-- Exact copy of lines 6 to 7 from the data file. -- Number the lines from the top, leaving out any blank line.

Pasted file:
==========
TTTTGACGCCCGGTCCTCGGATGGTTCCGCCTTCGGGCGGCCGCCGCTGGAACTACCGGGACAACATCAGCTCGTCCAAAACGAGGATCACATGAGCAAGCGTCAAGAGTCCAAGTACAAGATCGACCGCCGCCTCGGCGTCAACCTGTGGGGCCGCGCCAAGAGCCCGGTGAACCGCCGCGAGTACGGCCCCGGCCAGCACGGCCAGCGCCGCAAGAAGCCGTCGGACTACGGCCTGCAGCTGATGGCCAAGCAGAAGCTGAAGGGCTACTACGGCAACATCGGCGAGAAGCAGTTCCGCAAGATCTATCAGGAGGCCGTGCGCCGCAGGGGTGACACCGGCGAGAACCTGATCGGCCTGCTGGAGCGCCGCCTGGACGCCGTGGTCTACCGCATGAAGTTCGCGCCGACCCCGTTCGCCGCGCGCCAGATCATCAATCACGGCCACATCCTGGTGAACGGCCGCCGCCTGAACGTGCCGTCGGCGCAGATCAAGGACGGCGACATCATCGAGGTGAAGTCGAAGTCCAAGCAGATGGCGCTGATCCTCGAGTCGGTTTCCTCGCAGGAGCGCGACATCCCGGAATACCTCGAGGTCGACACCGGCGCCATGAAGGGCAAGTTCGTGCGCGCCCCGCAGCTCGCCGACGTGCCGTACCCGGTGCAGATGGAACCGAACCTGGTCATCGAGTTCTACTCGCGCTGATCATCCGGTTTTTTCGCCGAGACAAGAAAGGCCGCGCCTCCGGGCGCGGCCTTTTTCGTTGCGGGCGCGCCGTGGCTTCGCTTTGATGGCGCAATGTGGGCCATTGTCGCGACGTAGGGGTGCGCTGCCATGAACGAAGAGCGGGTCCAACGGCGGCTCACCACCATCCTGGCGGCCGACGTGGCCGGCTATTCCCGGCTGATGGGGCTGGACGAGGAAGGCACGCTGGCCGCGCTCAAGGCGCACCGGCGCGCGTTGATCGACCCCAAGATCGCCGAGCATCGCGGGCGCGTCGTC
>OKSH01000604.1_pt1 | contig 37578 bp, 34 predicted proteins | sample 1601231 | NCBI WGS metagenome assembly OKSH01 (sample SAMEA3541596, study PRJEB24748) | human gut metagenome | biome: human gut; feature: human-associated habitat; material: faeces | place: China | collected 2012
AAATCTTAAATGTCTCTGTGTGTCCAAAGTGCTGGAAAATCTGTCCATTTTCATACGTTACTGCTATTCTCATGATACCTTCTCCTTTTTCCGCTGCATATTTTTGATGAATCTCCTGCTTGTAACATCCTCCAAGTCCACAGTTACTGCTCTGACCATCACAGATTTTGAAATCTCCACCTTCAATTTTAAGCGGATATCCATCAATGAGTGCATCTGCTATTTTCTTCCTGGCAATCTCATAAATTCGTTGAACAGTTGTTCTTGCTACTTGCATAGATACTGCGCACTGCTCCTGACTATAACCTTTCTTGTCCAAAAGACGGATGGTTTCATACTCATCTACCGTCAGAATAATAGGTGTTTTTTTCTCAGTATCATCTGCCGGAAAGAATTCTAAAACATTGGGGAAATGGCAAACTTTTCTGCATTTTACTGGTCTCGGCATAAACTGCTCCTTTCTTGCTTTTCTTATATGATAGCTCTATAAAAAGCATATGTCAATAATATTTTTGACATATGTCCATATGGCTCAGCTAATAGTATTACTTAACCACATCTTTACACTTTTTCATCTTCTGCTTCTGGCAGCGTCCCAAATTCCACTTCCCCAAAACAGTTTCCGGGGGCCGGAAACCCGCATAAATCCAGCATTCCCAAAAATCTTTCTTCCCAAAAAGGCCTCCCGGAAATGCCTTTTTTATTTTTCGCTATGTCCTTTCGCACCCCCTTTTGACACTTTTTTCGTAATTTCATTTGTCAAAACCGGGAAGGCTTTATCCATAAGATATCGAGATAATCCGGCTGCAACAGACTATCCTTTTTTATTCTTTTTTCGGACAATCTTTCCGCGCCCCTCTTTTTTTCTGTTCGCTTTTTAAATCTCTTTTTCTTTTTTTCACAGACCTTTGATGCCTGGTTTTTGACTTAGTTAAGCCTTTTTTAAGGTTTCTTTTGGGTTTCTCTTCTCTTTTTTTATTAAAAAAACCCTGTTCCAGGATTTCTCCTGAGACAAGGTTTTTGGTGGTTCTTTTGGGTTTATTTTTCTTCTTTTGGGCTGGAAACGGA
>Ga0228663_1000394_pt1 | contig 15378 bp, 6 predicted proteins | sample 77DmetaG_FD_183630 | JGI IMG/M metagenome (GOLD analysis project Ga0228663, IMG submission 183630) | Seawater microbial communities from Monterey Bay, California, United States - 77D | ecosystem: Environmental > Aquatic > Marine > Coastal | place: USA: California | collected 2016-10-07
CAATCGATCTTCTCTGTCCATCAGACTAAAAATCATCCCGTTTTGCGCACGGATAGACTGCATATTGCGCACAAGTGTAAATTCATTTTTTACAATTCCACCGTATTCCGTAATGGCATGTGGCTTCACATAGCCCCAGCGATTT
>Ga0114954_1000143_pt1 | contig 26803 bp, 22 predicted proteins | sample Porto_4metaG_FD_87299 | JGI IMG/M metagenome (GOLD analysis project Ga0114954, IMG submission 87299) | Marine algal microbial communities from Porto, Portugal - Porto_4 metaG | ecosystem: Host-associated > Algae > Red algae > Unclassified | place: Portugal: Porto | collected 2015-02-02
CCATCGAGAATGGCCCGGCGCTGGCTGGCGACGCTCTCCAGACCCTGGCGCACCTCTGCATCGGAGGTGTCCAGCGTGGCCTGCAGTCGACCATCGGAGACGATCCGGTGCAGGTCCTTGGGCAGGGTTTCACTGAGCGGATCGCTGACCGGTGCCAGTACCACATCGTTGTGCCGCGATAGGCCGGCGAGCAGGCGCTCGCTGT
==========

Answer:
>Ga0114954_1000143_pt1 | contig 26803 bp, 22 predicted proteins | sample Porto_4metaG_FD_87299 | JGI IMG/M metagenome (GOLD analysis project Ga0114954, IMG submission 87299) | Marine algal microbial communities from Porto, Portugal - Porto_4 metaG | ecosystem: Host-associated > Algae > Red algae > Unclassified | place: Portugal: Porto | collected 2015-02-02
CCATCGAGAATGGCCCGGCGCTGGCTGGCGACGCTCTCCAGACCCTGGCGCACCTCTGCATCGGAGGTGTCCAGCGTGGCCTGCAGTCGACCATCGGAGACGATCCGGTGCAGGTCCTTGGGCAGGGTTTCACTGAGCGGATCGCTGACCGGTGCCAGTACCACATCGTTGTGCCGCGATAGGCCGGCGAGCAGGCGCTCGCTGT